Yemen leader to quit post
But deal may not end demonstrations
SANAA, Yemen – Yemen’s embattled president agreed Saturday to a proposal by Gulf Arab mediators to step down within 30 days and hand power to his deputy in exchange for immunity from prosecution, a major about-face for the autocratic leader who has ruled for 32 years.
A coalition of seven opposition parties said they also accepted the deal but with reservations. Even if the differences are overcome, those parties do not speak for all of the hundreds of thousands of protesters seeking President Ali Abdullah Saleh’s ouster, and signs were already emerging that a deal on those terms would not end confrontations in the streets.
A day earlier, protesters staged the largest of two months of demonstrations, filling a five-lane boulevard across the capital with a sea of hundreds of thousands of people.
The uprising and a wave of defections by allies, including several top military commanders, have left Saleh clinging to power and now appear to be pushing him to compromise on his earlier refusal to leave office before his term ends in 2013.
For decades the former military officer has fended off numerous challenges, deftly maneuvering among the nation’s powerful and fractious tribes and using security forces to put down opponents. Al-Qaida’s most active franchise has attacked his forces, an armed rebellion has battered the north of the country and a secessionist movement has reappeared in the once-independent south.
The six-nation Gulf Cooperation Council, which includes powerful Saudi Arabia, has been seeking to broker an end to the crisis in the fragile nation on the southern edge of the Arabian peninsula.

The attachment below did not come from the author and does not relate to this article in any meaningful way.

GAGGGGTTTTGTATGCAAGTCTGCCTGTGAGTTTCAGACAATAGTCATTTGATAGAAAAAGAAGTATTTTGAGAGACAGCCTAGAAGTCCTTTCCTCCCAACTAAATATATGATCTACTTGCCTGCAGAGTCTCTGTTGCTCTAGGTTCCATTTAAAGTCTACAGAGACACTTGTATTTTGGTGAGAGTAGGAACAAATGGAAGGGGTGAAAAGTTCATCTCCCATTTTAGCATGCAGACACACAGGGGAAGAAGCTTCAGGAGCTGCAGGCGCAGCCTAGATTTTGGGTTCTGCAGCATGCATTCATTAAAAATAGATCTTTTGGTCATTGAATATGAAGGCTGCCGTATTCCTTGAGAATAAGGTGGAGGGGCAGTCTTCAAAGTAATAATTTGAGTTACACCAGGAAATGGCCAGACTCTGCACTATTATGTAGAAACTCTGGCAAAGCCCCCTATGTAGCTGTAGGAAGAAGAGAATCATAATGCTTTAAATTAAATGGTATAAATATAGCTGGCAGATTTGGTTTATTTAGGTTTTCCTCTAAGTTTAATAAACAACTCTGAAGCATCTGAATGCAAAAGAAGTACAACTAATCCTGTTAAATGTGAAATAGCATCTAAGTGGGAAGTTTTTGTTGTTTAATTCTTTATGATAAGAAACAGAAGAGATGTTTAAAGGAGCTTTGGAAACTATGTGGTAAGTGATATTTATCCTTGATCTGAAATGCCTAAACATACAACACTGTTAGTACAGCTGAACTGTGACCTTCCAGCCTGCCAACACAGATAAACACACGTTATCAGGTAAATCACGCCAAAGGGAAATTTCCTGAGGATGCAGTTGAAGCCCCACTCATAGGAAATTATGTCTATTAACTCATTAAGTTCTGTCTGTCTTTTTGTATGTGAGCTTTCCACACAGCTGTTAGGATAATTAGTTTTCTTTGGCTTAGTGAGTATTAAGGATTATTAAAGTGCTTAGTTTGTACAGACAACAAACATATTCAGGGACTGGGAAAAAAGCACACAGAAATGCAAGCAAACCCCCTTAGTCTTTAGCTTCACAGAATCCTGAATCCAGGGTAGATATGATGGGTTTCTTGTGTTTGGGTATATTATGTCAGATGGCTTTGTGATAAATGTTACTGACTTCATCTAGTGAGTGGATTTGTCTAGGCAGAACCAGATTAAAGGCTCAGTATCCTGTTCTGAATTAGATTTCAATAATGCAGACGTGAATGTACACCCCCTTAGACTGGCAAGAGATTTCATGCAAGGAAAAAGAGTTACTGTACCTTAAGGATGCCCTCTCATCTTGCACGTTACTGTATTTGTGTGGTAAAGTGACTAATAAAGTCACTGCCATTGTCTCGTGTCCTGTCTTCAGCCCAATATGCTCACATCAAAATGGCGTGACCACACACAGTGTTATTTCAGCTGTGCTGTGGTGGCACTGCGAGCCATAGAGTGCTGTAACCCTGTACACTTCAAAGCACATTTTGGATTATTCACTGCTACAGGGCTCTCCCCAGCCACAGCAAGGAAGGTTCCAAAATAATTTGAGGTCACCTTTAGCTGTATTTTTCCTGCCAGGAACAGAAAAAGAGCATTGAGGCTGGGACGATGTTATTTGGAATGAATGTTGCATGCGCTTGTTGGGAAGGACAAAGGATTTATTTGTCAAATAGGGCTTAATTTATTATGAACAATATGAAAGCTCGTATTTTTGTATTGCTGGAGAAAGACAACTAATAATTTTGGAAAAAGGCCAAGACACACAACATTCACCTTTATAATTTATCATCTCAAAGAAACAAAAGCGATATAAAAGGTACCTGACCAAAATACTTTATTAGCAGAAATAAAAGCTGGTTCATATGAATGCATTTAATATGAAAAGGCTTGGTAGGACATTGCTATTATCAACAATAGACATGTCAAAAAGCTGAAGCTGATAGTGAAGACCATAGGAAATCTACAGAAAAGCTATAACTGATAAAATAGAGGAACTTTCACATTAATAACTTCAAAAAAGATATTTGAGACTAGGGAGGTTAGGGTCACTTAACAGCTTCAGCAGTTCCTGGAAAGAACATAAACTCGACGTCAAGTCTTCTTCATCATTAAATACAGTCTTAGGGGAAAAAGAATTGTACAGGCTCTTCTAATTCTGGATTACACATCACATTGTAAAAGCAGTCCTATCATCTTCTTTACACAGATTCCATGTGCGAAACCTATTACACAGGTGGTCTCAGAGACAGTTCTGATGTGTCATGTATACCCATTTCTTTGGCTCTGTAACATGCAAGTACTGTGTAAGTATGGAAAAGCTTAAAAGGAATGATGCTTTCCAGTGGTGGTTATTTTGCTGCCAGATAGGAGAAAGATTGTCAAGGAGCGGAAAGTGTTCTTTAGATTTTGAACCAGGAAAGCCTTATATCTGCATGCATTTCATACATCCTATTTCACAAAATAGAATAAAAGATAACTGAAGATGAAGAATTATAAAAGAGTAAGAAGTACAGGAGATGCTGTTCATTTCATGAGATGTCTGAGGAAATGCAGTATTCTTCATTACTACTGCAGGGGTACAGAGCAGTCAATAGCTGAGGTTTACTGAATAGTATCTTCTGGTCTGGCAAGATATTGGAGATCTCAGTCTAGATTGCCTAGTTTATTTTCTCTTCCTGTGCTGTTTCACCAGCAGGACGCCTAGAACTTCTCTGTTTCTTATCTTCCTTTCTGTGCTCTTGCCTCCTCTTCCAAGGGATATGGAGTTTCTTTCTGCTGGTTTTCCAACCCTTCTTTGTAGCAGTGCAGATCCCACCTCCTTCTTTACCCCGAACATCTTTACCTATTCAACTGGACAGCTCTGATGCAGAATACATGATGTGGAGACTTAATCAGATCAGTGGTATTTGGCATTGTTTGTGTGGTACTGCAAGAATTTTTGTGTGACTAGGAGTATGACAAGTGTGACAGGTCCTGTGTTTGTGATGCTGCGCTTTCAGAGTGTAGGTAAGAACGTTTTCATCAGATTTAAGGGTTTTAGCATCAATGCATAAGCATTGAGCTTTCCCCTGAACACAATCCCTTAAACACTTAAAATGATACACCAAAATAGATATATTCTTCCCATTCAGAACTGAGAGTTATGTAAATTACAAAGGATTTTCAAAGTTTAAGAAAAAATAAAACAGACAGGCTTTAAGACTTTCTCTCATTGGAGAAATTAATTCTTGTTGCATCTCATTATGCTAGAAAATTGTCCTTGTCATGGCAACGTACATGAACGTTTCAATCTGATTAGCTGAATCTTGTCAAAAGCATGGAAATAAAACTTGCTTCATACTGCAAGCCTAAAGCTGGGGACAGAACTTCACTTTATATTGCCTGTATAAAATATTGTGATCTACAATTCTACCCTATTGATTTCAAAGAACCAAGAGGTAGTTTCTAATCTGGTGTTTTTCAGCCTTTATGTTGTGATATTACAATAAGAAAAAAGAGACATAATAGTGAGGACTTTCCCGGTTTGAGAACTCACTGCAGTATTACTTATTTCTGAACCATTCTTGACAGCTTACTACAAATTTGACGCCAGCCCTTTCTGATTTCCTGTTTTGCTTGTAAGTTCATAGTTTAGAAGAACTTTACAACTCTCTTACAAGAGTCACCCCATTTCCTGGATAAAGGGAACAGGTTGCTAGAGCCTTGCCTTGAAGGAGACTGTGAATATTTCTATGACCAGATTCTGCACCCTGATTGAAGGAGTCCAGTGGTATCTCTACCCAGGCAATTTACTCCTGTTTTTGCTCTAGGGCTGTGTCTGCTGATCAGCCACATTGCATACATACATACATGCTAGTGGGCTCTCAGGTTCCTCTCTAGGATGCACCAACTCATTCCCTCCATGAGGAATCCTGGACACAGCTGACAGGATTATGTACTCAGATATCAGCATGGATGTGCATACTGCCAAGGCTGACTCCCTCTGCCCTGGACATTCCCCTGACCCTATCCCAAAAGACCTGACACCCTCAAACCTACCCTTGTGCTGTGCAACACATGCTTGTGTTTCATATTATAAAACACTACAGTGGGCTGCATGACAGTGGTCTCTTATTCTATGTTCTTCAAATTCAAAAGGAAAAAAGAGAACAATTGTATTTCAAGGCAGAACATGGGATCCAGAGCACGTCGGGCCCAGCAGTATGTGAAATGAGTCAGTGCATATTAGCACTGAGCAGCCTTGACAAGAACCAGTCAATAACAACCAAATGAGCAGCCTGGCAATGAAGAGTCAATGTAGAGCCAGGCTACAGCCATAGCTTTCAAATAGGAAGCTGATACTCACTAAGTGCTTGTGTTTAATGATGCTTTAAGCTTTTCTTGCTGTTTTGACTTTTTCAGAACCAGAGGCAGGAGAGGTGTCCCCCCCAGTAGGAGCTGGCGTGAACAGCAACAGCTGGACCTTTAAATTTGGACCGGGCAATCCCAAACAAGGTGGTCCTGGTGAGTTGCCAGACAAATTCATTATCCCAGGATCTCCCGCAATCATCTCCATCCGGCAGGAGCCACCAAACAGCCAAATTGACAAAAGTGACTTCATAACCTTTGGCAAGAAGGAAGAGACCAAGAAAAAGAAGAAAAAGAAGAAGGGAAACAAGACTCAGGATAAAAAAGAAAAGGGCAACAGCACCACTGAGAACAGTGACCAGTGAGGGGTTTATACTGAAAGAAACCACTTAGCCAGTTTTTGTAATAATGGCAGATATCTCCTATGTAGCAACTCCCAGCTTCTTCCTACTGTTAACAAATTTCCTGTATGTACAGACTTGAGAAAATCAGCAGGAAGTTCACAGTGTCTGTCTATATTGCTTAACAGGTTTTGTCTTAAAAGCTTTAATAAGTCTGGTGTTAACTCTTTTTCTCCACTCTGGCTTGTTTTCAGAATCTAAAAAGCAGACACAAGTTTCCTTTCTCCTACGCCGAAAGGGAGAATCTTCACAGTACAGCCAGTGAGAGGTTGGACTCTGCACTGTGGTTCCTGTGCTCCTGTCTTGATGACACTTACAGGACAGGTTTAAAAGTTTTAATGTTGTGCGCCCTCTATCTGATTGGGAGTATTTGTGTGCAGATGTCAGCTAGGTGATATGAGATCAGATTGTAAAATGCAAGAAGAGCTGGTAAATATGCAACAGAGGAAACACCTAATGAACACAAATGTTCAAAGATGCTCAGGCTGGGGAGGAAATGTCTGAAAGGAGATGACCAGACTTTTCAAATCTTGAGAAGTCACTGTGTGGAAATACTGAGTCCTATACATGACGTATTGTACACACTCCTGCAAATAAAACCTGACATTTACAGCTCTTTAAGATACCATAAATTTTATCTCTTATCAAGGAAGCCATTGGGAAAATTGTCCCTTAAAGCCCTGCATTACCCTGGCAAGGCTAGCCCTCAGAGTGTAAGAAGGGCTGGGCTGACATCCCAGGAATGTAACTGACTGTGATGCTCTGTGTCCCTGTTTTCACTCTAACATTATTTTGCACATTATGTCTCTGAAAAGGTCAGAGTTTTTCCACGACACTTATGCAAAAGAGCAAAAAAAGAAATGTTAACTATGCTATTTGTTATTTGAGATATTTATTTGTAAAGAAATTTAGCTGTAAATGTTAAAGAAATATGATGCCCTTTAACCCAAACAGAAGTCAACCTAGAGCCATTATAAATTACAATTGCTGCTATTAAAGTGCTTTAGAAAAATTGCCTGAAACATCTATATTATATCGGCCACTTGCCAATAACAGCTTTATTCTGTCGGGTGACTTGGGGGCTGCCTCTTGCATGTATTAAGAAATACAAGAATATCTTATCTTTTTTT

Under the latest draft, Yemen’s parliament would grant Saleh legal protection from prosecution. The president would submit his resignation to lawmakers within 30 days and hand power to his vice president, who would call for new presidential elections.
Opposition spokesman Mohammed Kahtan described the Gulf council’s initiative as “positive” and said the leaders of the opposition parties have all agreed on it.
Kahtan, however, listed several reservations. He said the opposition rejects the draft proposal’s call for the formation of a national unity government within seven days of the signing of a deal and wants to see Saleh step down first.
“We would have to swear an oath to Saleh, who has already lost his legitimacy,” he explained.
They are also against giving Yemen’s parliament – dominated by Saleh’s party – the power to approve or reject his resignation, which opens the door to allowing the president time to stall.
Mohammed al-Sabri, another spokesman of the opposition, said that if the parties sign the initiative it does not mean that the mass protests will come to a quick end.
“We don’t represent everybody in the squares. We only represent the political parties,” he said.
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